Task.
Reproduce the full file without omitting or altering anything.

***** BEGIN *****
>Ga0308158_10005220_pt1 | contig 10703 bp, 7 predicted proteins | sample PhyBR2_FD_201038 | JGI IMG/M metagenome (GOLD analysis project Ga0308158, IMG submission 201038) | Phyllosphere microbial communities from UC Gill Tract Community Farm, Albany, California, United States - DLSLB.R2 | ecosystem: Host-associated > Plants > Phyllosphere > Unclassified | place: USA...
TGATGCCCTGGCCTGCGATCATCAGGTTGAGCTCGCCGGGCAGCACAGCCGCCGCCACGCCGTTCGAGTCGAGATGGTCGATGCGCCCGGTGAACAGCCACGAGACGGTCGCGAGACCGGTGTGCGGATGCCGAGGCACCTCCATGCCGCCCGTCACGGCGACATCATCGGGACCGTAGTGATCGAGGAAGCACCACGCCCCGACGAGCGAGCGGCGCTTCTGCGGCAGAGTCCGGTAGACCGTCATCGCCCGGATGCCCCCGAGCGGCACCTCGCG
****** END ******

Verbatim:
>Ga0308158_10005220_pt1 | contig 10703 bp, 7 predicted proteins | sample PhyBR2_FD_201038 | JGI IMG/M metagenome (GOLD analysis project Ga0308158, IMG submission 201038) | Phyllosphere microbial communities from UC Gill Tract Community Farm, Albany, California, United States - DLSLB.R2 | ecosystem: Host-associated > Plants > Phyllosphere > Unclassified | place: USA...
TGATGCCCTGGCCTGCGATCATCAGGTTGAGCTCGCCGGGCAGCACAGCCGCCGCCACGCCGTTCGAGTCGAGATGGTCGATGCGCCCGGTGAACAGCCACGAGACGGTCGCGAGACCGGTGTGCGGATGCCGAGGCACCTCCATGCCGCCCGTCACGGCGACATCATCGGGACCGTAGTGATCGAGGAAGCACCACGCCCCGACGAGCGAGCGGCGCTTCTGCGGCAGAGTCCGGTAGACCGTCATCGCCCGGATGCCCCCGAGCGGCACCTCGCG